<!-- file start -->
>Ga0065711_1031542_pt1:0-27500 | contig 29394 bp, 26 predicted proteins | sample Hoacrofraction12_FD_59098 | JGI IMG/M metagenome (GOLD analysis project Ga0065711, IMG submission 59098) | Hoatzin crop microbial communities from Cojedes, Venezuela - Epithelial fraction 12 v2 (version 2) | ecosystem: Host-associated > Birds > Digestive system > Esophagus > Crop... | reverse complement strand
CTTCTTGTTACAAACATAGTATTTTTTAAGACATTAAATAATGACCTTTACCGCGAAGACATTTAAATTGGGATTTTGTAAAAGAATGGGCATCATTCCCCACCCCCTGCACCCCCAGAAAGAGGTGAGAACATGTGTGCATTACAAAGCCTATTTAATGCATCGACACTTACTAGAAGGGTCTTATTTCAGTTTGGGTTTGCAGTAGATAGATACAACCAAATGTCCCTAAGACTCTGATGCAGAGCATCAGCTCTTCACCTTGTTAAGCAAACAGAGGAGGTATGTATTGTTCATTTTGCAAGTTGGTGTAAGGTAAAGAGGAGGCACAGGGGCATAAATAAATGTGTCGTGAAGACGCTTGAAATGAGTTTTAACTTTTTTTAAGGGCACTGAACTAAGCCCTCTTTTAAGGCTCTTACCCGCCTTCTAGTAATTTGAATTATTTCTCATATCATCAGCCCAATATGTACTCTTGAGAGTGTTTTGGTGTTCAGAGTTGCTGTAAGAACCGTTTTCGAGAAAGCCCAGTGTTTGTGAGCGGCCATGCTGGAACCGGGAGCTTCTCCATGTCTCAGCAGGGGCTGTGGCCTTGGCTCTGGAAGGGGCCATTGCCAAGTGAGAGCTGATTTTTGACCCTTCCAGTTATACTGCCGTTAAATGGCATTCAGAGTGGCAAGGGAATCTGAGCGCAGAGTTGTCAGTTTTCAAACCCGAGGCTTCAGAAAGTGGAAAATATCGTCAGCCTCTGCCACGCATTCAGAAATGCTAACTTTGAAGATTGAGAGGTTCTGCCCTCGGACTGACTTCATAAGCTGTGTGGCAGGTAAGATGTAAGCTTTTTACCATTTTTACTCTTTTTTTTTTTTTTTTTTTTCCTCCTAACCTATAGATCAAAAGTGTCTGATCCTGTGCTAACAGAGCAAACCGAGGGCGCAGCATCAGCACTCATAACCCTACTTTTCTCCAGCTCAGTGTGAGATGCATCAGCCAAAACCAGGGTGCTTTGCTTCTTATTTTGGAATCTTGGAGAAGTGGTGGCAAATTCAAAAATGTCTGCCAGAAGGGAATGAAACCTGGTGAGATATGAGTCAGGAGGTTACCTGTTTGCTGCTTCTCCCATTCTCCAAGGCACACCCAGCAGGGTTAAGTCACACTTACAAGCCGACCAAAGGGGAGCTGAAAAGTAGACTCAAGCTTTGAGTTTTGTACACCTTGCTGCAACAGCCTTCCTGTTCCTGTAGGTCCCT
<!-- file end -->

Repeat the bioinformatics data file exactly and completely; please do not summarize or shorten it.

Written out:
>Ga0065711_1031542_pt1:0-27500 | contig 29394 bp, 26 predicted proteins | sample Hoacrofraction12_FD_59098 | JGI IMG/M metagenome (GOLD analysis project Ga0065711, IMG submission 59098) | Hoatzin crop microbial communities from Cojedes, Venezuela - Epithelial fraction 12 v2 (version 2) | ecosystem: Host-associated > Birds > Digestive system > Esophagus > Crop... | reverse complement strand
CTTCTTGTTACAAACATAGTATTTTTTAAGACATTAAATAATGACCTTTACCGCGAAGACATTTAAATTGGGATTTTGTAAAAGAATGGGCATCATTCCCCACCCCCTGCACCCCCAGAAAGAGGTGAGAACATGTGTGCATTACAAAGCCTATTTAATGCATCGACACTTACTAGAAGGGTCTTATTTCAGTTTGGGTTTGCAGTAGATAGATACAACCAAATGTCCCTAAGACTCTGATGCAGAGCATCAGCTCTTCACCTTGTTAAGCAAACAGAGGAGGTATGTATTGTTCATTTTGCAAGTTGGTGTAAGGTAAAGAGGAGGCACAGGGGCATAAATAAATGTGTCGTGAAGACGCTTGAAATGAGTTTTAACTTTTTTTAAGGGCACTGAACTAAGCCCTCTTTTAAGGCTCTTACCCGCCTTCTAGTAATTTGAATTATTTCTCATATCATCAGCCCAATATGTACTCTTGAGAGTGTTTTGGTGTTCAGAGTTGCTGTAAGAACCGTTTTCGAGAAAGCCCAGTGTTTGTGAGCGGCCATGCTGGAACCGGGAGCTTCTCCATGTCTCAGCAGGGGCTGTGGCCTTGGCTCTGGAAGGGGCCATTGCCAAGTGAGAGCTGATTTTTGACCCTTCCAGTTATACTGCCGTTAAATGGCATTCAGAGTGGCAAGGGAATCTGAGCGCAGAGTTGTCAGTTTTCAAACCCGAGGCTTCAGAAAGTGGAAAATATCGTCAGCCTCTGCCACGCATTCAGAAATGCTAACTTTGAAGATTGAGAGGTTCTGCCCTCGGACTGACTTCATAAGCTGTGTGGCAGGTAAGATGTAAGCTTTTTACCATTTTTACTCTTTTTTTTTTTTTTTTTTTTCCTCCTAACCTATAGATCAAAAGTGTCTGATCCTGTGCTAACAGAGCAAACCGAGGGCGCAGCATCAGCACTCATAACCCTACTTTTCTCCAGCTCAGTGTGAGATGCATCAGCCAAAACCAGGGTGCTTTGCTTCTTATTTTGGAATCTTGGAGAAGTGGTGGCAAATTCAAAAATGTCTGCCAGAAGGGAATGAAACCTGGTGAGATATGAGTCAGGAGGTTACCTGTTTGCTGCTTCTCCCATTCTCCAAGGCACACCCAGCAGGGTTAAGTCACACTTACAAGCCGACCAAAGGGGAGCTGAAAAGTAGACTCAAGCTTTGAGTTTTGTACACCTTGCTGCAACAGCCTTCCTGTTCCTGTAGGTCCCT